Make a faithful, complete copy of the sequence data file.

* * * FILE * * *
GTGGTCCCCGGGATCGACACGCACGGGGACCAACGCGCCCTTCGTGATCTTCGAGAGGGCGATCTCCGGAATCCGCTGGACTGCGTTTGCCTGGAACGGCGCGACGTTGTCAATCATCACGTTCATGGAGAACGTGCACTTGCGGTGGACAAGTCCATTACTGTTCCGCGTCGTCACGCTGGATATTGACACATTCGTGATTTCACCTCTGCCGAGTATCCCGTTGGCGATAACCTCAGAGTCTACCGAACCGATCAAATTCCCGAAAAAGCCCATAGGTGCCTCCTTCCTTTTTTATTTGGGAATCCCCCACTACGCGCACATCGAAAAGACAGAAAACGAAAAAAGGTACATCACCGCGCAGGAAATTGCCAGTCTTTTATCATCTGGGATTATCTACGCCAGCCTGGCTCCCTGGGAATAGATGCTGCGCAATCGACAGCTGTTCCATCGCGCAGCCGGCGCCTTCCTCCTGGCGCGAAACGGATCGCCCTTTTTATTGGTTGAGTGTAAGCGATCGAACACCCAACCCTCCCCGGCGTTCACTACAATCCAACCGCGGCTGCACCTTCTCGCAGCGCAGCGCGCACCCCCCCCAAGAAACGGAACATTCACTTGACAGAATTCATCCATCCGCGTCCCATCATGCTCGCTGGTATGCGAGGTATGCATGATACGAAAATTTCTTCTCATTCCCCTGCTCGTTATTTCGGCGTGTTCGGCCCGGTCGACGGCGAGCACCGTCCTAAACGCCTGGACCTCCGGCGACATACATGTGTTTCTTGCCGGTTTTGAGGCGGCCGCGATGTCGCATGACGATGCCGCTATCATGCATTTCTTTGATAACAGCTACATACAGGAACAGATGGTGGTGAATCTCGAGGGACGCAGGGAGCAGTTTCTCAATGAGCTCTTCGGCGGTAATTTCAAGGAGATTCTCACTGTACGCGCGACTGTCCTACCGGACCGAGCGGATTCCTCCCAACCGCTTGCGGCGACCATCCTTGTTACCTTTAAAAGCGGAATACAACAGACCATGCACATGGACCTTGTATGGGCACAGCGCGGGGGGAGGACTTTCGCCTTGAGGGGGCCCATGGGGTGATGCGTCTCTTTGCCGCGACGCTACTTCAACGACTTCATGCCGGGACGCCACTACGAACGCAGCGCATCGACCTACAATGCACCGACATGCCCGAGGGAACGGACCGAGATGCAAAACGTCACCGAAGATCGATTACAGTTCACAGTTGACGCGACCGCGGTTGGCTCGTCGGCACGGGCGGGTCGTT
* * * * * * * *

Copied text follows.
GTGGTCCCCGGGATCGACACGCACGGGGACCAACGCGCCCTTCGTGATCTTCGAGAGGGCGATCTCCGGAATCCGCTGGACTGCGTTTGCCTGGAACGGCGCGACGTTGTCAATCATCACGTTCATGGAGAACGTGCACTTGCGGTGGACAAGTCCATTACTGTTCCGCGTCGTCACGCTGGATATTGACACATTCGTGATTTCACCTCTGCCGAGTATCCCGTTGGCGATAACCTCAGAGTCTACCGAACCGATCAAATTCCCGAAAAAGCCCATAGGTGCCTCCTTCCTTTTTTATTTGGGAATCCCCCACTACGCGCACATCGAAAAGACAGAAAACGAAAAAAGGTACATCACCGCGCAGGAAATTGCCAGTCTTTTATCATCTGGGATTATCTACGCCAGCCTGGCTCCCTGGGAATAGATGCTGCGCAATCGACAGCTGTTCCATCGCGCAGCCGGCGCCTTCCTCCTGGCGCGAAACGGATCGCCCTTTTTATTGGTTGAGTGTAAGCGATCGAACACCCAACCCTCCCCGGCGTTCACTACAATCCAACCGCGGCTGCACCTTCTCGCAGCGCAGCGCGCACCCCCCCCAAGAAACGGAACATTCACTTGACAGAATTCATCCATCCGCGTCCCATCATGCTCGCTGGTATGCGAGGTATGCATGATACGAAAATTTCTTCTCATTCCCCTGCTCGTTATTTCGGCGTGTTCGGCCCGGTCGACGGCGAGCACCGTCCTAAACGCCTGGACCTCCGGCGACATACATGTGTTTCTTGCCGGTTTTGAGGCGGCCGCGATGTCGCATGACGATGCCGCTATCATGCATTTCTTTGATAACAGCTACATACAGGAACAGATGGTGGTGAATCTCGAGGGACGCAGGGAGCAGTTTCTCAATGAGCTCTTCGGCGGTAATTTCAAGGAGATTCTCACTGTACGCGCGACTGTCCTACCGGACCGAGCGGATTCCTCCCAACCGCTTGCGGCGACCATCCTTGTTACCTTTAAAAGCGGAATACAACAGACCATGCACATGGACCTTGTATGGGCACAGCGCGGGGGGAGGACTTTCGCCTTGAGGGGGCCCATGGGGTGATGCGTCTCTTTGCCGCGACGCTACTTCAACGACTTCATGCCGGGACGCCACTACGAACGCAGCGCATCGACCTACAATGCACCGACATGCCCGAGGGAACGGACCGAGATGCAAAACGTCACCGAAGATCGATTACAGTTCACAGTTGACGCGACCGCGGTTGGCTCGTCGGCACGGGCGGGTCGTT